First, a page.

Source: U.S. Federal Reserve Bank of St. Louis.



We propose that the appreciation of home prices was supported by strong buyer profiles and pandemic-led migration. The market does seem to be approaching levels of overvaluation in specific areas, though, the broader states remain near the long-term averages for housing affordability. As rates increase, market prices will naturally move through a ‘cooling-off’ period, as witnessed in Q1 of 2022. 

As we weigh the evidence for and against the probability of an economic recession, it is not our contention that there is an overarching housing bubble or disastrous recession in the near future. If we do happen to realize another negative quarter after Q2, 2022 (which will officially place the U.S. in a recession) it will likely be driven by government cuts in spending and/or higher imports versus exports. The Institute for Supply Management (ISM) recently released strong manufacturing data for May, 2022, signaling growth and strength in manufacturing. The ISM PMI index is considered to be a leading indicator.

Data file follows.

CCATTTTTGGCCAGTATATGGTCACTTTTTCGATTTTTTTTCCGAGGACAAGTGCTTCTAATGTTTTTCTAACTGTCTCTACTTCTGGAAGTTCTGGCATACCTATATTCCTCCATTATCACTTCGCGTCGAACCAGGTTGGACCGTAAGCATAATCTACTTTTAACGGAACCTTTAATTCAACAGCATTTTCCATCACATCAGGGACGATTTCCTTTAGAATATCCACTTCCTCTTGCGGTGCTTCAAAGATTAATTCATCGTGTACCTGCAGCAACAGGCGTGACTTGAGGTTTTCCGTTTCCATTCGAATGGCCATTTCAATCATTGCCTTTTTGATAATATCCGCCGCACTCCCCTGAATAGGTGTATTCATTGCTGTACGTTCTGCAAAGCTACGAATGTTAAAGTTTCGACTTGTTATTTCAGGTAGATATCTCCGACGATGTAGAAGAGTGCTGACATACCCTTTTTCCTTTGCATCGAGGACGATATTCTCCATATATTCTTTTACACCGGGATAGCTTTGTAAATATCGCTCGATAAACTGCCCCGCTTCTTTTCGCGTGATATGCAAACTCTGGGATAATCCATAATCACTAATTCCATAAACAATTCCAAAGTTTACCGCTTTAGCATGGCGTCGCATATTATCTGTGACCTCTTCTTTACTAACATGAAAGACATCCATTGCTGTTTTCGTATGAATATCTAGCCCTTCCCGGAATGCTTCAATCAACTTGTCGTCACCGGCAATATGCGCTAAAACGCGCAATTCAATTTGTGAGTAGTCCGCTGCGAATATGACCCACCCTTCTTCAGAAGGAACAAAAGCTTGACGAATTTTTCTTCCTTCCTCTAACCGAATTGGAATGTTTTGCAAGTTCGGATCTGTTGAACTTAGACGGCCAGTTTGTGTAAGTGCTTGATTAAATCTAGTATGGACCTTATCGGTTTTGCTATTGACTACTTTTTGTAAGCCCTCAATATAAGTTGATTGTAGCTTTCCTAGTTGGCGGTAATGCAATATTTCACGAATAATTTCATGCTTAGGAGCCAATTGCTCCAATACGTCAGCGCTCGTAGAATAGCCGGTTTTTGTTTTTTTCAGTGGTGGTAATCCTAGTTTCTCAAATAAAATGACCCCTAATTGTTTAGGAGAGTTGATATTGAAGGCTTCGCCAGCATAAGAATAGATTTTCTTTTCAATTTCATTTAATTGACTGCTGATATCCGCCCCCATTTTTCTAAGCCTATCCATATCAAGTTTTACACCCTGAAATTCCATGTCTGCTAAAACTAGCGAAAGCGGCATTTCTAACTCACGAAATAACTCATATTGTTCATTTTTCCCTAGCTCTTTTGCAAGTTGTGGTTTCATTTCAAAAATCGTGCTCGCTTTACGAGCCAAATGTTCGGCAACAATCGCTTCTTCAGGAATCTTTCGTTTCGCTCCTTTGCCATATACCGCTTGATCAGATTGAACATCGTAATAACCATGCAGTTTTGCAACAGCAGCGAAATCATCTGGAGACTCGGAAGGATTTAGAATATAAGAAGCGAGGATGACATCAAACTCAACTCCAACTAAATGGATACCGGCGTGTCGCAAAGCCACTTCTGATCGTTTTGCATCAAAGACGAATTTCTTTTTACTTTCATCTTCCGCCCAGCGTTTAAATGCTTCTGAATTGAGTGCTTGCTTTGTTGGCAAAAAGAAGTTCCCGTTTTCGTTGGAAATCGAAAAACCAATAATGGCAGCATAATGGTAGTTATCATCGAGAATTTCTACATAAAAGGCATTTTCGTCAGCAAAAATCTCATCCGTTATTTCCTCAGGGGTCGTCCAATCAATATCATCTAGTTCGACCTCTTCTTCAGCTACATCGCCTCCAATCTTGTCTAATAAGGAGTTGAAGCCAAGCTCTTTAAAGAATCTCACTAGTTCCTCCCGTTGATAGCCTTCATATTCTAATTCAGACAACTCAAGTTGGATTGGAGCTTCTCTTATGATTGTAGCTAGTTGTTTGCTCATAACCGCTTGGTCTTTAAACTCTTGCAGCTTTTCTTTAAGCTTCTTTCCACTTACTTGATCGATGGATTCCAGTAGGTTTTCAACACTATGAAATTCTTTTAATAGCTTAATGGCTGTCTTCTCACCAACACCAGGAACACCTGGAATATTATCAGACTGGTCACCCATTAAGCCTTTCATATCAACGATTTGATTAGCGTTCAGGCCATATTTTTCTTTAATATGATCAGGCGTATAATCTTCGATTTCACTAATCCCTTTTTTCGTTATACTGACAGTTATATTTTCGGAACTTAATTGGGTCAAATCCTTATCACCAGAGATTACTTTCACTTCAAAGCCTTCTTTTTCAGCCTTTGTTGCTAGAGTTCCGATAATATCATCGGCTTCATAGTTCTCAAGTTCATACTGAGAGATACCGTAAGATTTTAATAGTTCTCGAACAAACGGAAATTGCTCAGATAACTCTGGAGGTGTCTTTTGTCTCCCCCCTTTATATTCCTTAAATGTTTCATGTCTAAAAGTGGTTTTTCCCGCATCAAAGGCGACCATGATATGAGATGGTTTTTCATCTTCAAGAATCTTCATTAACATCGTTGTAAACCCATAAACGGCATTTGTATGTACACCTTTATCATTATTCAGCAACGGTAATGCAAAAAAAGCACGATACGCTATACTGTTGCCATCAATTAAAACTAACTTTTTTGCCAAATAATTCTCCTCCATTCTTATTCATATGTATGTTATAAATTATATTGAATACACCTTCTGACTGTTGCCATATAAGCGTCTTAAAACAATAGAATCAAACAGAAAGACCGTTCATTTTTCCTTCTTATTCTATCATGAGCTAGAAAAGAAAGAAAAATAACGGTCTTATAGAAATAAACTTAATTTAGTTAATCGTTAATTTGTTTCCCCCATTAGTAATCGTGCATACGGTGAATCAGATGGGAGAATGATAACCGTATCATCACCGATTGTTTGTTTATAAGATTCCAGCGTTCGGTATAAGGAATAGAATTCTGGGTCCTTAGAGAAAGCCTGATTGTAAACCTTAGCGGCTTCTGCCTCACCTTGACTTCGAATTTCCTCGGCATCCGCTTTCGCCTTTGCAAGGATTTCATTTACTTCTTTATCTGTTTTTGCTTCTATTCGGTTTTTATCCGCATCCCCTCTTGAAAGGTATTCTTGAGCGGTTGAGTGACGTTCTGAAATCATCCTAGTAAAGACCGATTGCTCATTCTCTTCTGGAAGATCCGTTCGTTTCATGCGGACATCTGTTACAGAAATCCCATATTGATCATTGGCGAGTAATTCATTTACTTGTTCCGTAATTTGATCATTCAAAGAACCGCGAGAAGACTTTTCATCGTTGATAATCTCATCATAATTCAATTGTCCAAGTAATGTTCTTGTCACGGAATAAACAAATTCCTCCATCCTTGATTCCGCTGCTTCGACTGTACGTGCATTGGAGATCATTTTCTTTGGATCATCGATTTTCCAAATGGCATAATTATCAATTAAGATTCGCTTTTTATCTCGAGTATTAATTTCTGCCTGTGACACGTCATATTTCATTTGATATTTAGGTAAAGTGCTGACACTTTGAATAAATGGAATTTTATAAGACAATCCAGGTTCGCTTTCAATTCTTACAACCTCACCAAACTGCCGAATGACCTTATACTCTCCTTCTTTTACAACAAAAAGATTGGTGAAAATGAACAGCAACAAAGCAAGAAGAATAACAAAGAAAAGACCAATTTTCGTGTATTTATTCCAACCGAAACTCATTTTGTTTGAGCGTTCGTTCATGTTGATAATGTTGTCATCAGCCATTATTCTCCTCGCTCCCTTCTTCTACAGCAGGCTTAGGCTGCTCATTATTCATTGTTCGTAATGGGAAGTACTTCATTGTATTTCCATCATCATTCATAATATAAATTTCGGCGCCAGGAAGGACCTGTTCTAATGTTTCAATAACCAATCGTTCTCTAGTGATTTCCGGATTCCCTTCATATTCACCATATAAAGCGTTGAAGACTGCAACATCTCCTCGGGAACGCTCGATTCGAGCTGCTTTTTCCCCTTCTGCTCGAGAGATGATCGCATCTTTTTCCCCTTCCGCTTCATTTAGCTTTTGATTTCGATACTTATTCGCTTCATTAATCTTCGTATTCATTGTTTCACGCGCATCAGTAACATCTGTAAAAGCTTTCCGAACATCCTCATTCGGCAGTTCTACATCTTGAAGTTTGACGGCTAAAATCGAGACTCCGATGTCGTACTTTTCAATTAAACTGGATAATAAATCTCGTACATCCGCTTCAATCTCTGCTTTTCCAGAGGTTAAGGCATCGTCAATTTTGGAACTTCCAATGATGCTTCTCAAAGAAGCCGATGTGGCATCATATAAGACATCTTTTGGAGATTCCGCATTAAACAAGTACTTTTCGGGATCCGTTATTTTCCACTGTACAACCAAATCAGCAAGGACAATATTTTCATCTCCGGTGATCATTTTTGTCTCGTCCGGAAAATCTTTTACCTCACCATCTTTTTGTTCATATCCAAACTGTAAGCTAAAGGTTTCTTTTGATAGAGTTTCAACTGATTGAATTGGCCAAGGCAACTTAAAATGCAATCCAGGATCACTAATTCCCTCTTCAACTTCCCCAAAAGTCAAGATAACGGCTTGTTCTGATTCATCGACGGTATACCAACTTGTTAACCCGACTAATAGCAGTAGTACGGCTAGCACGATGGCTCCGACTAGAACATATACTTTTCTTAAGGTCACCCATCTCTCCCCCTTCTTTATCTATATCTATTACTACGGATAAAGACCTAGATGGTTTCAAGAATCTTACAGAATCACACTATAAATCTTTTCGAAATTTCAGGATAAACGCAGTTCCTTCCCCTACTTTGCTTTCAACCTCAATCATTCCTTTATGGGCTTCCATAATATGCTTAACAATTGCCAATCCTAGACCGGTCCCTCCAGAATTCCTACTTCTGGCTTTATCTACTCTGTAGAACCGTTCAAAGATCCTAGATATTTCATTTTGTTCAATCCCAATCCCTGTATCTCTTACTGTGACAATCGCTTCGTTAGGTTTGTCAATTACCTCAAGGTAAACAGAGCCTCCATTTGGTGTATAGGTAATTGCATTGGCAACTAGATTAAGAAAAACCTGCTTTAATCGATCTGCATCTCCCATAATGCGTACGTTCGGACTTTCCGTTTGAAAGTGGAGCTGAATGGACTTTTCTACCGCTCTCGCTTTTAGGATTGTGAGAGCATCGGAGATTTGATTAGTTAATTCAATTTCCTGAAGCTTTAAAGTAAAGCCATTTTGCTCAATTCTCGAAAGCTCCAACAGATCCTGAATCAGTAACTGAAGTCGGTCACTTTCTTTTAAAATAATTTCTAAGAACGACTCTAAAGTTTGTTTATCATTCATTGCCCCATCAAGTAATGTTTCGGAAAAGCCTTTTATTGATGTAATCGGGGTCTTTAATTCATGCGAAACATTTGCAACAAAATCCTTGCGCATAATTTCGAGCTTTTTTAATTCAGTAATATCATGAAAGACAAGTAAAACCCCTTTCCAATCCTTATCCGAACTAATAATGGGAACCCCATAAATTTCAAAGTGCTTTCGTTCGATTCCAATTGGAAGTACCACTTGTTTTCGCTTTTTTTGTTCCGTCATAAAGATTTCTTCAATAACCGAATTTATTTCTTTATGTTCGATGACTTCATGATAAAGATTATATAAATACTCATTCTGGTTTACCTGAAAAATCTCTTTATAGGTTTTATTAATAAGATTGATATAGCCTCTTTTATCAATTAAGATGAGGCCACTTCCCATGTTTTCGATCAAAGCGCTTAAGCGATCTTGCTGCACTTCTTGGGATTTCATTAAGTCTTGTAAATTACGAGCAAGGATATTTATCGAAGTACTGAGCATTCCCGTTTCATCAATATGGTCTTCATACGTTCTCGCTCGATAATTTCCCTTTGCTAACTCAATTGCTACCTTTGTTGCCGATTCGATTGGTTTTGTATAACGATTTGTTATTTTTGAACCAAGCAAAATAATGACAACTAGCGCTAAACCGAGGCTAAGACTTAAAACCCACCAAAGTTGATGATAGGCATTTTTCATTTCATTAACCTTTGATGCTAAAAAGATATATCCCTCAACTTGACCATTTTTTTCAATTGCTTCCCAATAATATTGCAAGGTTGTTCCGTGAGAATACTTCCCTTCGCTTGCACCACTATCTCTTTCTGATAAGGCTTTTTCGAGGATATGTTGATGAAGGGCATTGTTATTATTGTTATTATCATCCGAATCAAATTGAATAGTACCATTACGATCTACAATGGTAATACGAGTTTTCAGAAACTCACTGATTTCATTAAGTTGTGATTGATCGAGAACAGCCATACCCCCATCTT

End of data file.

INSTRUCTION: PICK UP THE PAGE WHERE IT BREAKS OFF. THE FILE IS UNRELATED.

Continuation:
We will continue to monitor the weaker points of the American consumer economy, including consumer credit (which has ticked up in recent months), personal savings, and the most recent changes in personal income. In the first Quarter of 2022, U.S. productivity witnessed its steepest annualized percentage decline since Q3 of 1947 (likely due to work-from-home policies). This trend is expected to reverse as workers make their return to the office. Considering all the aforementioned points in this article, the American consumer appears strong.